Our events have thus far been rather heady—jazz, photography and the Bill T Jones rehearsal.  Bill T, though he gave the kids a great 10-minute audience, did not do a lot of dancing. This extravaganza turned into a classic case of things not going quite as I imagined. His residency here came as part of a project called Story Time in collaboration with Ted Coffey a composer and friend of mine in the Music Department.   The open rehearsal I saw with this group about a year ago still stands as one of the most arresting performances I’ve ever seen. I found Bill gorgeous to watch, and he captures an entire room even he is just sitting in a chair.  This experience immediately incited liberal music professor fantasies in me about bringing this particular group of predominantly African American kids to see an African American Artist. He’s one of the most innovative and powerful dancers of this era and has shown a profound commitment to experimental arts and to community engagement. With Arnie Zane his dance company has merged with New York Live Arts to become one of the most innovative arts engagement projects in the country. I’m not naive enough to think that a few arts events can bridge the achievement gap or provide role models.  But I do believe in exposure, and I believe in giving kids the opportunity to see grownups who look like them do great things. The UVa residency wasn’t really aimed at those sorts of goals.  Nonetheless, I’d been trying to bring at risk kids to see one of the Bill T events for about two years and got nowhere.  For last year’s events, I was told that kids couldn’t come. This year the events had more seating, and I decided with the UVa students to take the kids to see a rehearsal. They, like me, saw this as a unique opportunity to expose kids to UVa and to the Arts.  A rehearsal seemed like it would suit our needs as we could talk about the process of working hard to get good at something and see first hand the process of making art.

This particular rehearsal focused more on concept than action. The dancers spent a lot of time moving stage equipment and did a few dance like small movements.  The kids asked variations of  “so is modern dance where you stand still” and “why don’t they just move the couch if it’s in their way.” Some of the ten-year-old boys informed me that the dancers just weren’t any good and that they just kind of looked weird.  The boys, predictably, got restless after 45 minutes, so I took them out into the lobby told them they cold quietly show me what they thought dance should look like. They did a series of very quiet back flips and step dancing which got us all in trouble with the undergraduate hall monitor.  (they were in fact very quiet)  Back in the auditorium some of the kids found the moving of furniture complexly fascinating.  But about halfway through I wondered if I’d managed to kill dance for a group of kids that love to dance. However, when Bill T spoke with the kids, it was a pretty phenomenal moment.  They asked engaging questions, suggesting that while I was doing crowd control they had actually gotten quite a bit out of the experience. This was not easy art to experience. So the real progress report is a giant question mark. I know that all of us have seen a few very cool things that we hadn’t seen before.  Beyond that I don’t know if this is working.  I don’t know what the UVa students or the little kids are getting out of it. And it may well be that my impulse towards exposing at risk kids to the arts is misguided.  Maybe they need too many other things. Perhaps the UVa students need more training and more guidance than I can give them.  And on a personal note perhaps this takes too much time away from my regular job and my own kids.  But, hopefully, the twenty-five of us involved, and those twenty five include my husband and kids, will make some sense of it by the end of the year.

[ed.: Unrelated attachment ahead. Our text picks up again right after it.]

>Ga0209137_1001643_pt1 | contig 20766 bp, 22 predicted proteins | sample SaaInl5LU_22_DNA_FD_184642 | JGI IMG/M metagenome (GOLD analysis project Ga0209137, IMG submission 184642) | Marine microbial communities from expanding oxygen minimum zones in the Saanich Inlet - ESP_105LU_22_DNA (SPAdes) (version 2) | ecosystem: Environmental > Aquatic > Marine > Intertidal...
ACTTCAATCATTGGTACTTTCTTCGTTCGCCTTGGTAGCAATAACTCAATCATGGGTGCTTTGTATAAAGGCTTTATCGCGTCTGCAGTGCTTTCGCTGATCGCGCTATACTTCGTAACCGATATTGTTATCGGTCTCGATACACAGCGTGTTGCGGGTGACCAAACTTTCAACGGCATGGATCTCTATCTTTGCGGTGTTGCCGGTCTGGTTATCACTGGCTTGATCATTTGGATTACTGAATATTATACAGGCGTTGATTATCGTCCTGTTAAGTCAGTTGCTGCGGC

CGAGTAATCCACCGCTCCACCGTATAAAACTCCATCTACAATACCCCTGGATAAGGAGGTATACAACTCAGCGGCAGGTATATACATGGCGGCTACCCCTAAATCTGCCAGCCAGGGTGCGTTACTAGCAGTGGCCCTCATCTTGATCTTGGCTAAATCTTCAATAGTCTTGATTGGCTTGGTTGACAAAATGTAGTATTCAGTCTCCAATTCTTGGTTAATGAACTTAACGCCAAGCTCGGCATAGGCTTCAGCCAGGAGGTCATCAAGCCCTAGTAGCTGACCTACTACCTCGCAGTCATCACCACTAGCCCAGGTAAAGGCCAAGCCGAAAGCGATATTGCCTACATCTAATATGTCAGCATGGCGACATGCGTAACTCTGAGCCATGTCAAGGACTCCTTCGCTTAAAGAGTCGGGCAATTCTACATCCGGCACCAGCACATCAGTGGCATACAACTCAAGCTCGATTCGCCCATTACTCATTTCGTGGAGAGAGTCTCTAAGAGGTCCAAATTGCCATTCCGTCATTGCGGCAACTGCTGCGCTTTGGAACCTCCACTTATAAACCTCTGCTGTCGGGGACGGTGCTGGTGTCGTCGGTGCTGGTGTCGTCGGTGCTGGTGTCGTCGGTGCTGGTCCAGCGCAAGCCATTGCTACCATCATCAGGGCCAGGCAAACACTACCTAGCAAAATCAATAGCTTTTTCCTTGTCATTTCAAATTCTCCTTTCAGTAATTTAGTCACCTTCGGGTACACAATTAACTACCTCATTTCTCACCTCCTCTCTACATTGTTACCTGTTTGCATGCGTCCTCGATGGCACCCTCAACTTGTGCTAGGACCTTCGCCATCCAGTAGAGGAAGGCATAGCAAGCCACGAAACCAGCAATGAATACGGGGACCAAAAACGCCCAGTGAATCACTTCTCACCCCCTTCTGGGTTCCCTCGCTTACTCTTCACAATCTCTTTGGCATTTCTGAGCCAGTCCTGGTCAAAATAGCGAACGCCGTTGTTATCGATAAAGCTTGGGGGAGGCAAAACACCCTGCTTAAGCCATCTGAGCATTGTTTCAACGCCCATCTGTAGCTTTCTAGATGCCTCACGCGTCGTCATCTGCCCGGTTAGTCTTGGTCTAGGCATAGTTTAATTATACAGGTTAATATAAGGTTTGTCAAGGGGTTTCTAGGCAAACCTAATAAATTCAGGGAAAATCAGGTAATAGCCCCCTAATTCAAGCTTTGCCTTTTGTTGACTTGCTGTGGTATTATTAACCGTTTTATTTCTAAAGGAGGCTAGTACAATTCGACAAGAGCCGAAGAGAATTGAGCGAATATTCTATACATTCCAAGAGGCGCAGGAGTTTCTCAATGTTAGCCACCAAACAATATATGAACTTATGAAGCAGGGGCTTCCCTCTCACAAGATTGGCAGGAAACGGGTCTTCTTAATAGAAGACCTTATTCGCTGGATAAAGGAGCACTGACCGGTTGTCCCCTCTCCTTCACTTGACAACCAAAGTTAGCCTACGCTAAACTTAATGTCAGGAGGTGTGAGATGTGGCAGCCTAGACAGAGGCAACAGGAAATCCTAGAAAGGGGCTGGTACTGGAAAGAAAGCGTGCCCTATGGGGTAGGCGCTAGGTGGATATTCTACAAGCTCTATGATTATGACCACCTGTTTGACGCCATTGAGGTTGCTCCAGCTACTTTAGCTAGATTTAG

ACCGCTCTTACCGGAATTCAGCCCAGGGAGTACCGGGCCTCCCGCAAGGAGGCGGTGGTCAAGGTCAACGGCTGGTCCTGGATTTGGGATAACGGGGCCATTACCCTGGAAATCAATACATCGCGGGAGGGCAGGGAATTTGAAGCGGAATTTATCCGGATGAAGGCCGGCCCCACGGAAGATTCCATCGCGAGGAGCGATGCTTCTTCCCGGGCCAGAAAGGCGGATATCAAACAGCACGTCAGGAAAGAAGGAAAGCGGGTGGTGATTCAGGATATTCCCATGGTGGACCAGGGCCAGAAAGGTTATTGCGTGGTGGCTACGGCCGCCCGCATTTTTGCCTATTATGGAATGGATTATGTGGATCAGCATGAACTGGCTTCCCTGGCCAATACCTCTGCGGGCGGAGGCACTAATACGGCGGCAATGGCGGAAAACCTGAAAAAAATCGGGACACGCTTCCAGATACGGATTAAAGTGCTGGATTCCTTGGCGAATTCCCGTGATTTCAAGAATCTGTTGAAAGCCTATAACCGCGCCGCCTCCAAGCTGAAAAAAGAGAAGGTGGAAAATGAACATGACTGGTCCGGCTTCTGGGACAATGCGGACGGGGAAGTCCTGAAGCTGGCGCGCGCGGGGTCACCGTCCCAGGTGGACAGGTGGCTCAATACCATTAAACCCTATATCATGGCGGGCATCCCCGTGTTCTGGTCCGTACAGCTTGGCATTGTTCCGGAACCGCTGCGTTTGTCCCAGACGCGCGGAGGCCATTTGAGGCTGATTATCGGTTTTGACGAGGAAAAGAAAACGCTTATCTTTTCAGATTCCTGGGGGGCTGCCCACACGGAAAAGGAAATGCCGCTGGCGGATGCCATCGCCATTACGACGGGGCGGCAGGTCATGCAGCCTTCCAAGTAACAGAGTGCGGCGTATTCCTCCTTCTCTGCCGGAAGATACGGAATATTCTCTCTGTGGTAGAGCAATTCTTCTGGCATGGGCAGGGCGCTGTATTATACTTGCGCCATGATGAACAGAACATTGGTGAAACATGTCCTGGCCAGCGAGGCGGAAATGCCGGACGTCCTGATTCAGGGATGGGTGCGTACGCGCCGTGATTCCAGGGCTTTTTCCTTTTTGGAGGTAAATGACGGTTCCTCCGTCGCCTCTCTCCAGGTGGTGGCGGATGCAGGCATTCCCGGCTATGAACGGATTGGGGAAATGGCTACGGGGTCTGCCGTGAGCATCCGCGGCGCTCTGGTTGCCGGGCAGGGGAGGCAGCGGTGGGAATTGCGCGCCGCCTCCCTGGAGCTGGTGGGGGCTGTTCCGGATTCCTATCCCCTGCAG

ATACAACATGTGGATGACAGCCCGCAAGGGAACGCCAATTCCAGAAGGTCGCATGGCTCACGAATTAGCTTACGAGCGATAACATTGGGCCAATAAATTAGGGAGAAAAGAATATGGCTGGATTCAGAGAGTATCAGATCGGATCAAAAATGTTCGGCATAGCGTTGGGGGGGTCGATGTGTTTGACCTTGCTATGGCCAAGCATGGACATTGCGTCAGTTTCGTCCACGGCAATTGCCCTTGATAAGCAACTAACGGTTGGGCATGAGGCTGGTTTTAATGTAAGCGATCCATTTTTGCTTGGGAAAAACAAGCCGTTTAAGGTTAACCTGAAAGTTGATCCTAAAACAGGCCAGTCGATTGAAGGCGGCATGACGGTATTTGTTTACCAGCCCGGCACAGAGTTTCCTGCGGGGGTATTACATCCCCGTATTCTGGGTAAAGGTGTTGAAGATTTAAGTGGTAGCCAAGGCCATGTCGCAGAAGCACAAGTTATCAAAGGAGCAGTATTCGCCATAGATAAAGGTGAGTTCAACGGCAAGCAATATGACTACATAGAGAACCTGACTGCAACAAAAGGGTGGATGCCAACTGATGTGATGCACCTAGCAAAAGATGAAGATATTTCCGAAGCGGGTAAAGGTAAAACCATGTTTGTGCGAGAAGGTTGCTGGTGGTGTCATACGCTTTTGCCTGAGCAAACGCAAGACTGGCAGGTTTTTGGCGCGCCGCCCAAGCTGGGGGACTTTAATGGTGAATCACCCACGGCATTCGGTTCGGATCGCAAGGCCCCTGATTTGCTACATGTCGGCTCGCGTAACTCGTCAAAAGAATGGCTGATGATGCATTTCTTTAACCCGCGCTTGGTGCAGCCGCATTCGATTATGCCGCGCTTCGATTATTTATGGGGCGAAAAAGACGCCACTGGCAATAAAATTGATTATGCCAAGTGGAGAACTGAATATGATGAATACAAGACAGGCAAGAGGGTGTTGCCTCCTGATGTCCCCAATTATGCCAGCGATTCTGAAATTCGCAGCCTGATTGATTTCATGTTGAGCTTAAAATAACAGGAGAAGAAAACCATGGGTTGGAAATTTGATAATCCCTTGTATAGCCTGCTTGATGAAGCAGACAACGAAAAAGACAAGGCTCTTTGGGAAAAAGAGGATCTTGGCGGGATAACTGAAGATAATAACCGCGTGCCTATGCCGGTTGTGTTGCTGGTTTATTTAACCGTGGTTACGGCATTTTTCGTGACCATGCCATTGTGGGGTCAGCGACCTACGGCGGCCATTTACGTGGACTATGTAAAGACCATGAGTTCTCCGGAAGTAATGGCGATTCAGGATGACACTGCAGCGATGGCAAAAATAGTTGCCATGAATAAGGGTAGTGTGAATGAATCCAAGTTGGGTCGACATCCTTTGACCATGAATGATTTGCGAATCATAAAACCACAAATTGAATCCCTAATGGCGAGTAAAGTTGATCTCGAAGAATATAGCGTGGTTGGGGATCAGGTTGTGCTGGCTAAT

Monday, November 28, 2011

Birthday Dream

Everyone needs a construction site next door.  It’s true that the giant machines wake you up at 6:45 EVERY SINGLE DAY.  And your entire house will be covered in dirt for months.  At least two members of your family will get something in their eye that will cause major problems.  You will inadvertently become a strip show for construction men.  Your children will stage protests by throwing play mobiles at the workers who are not, in fact responsible, for the construction. You’ll have to call the police a few times when people rob the dumpster or use it to throw away large metal objects.  The children and the resident dog will cry as their favorite trees are ripped heartlessly from the ground.  But there’s nothing better than a construction site for a five-year-old birthday party.  Ok, it was slightly stressful when two kids went missing and the phrase “they are in the bobcat” was used.